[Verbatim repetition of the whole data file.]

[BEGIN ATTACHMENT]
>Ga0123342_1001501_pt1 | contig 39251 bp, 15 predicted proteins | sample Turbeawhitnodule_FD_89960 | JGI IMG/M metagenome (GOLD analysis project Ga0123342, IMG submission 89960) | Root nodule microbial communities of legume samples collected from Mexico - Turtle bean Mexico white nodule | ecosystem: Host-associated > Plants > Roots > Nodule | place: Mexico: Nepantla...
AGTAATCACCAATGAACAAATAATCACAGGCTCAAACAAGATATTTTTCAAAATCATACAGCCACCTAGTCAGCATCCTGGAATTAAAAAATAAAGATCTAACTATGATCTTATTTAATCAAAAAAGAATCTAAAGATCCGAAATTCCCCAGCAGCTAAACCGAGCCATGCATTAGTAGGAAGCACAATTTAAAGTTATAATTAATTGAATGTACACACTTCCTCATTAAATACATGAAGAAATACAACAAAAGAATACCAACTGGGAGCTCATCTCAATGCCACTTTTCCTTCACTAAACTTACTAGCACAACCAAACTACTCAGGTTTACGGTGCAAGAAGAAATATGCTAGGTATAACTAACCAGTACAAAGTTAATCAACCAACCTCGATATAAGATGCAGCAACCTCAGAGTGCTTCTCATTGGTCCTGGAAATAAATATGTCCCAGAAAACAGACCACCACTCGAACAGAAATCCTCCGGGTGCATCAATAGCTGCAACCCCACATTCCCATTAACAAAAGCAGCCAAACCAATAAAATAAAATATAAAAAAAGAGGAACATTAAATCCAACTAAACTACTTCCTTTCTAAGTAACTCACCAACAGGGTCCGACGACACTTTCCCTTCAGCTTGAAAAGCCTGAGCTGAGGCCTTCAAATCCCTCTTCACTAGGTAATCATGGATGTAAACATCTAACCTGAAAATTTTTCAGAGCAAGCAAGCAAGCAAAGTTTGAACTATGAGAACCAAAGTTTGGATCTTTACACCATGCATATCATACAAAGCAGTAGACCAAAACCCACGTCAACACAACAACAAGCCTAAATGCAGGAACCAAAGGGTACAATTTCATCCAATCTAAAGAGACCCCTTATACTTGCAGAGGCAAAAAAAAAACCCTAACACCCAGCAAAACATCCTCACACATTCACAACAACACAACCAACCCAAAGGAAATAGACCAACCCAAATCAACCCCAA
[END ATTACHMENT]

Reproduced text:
>Ga0123342_1001501_pt1 | contig 39251 bp, 15 predicted proteins | sample Turbeawhitnodule_FD_89960 | JGI IMG/M metagenome (GOLD analysis project Ga0123342, IMG submission 89960) | Root nodule microbial communities of legume samples collected from Mexico - Turtle bean Mexico white nodule | ecosystem: Host-associated > Plants > Roots > Nodule | place: Mexico: Nepantla...
AGTAATCACCAATGAACAAATAATCACAGGCTCAAACAAGATATTTTTCAAAATCATACAGCCACCTAGTCAGCATCCTGGAATTAAAAAATAAAGATCTAACTATGATCTTATTTAATCAAAAAAGAATCTAAAGATCCGAAATTCCCCAGCAGCTAAACCGAGCCATGCATTAGTAGGAAGCACAATTTAAAGTTATAATTAATTGAATGTACACACTTCCTCATTAAATACATGAAGAAATACAACAAAAGAATACCAACTGGGAGCTCATCTCAATGCCACTTTTCCTTCACTAAACTTACTAGCACAACCAAACTACTCAGGTTTACGGTGCAAGAAGAAATATGCTAGGTATAACTAACCAGTACAAAGTTAATCAACCAACCTCGATATAAGATGCAGCAACCTCAGAGTGCTTCTCATTGGTCCTGGAAATAAATATGTCCCAGAAAACAGACCACCACTCGAACAGAAATCCTCCGGGTGCATCAATAGCTGCAACCCCACATTCCCATTAACAAAAGCAGCCAAACCAATAAAATAAAATATAAAAAAAGAGGAACATTAAATCCAACTAAACTACTTCCTTTCTAAGTAACTCACCAACAGGGTCCGACGACACTTTCCCTTCAGCTTGAAAAGCCTGAGCTGAGGCCTTCAAATCCCTCTTCACTAGGTAATCATGGATGTAAACATCTAACCTGAAAATTTTTCAGAGCAAGCAAGCAAGCAAAGTTTGAACTATGAGAACCAAAGTTTGGATCTTTACACCATGCATATCATACAAAGCAGTAGACCAAAACCCACGTCAACACAACAACAAGCCTAAATGCAGGAACCAAAGGGTACAATTTCATCCAATCTAAAGAGACCCCTTATACTTGCAGAGGCAAAAAAAAAACCCTAACACCCAGCAAAACATCCTCACACATTCACAACAACACAACCAACCCAAAGGAAATAGACCAACCCAAATCAACCCCAA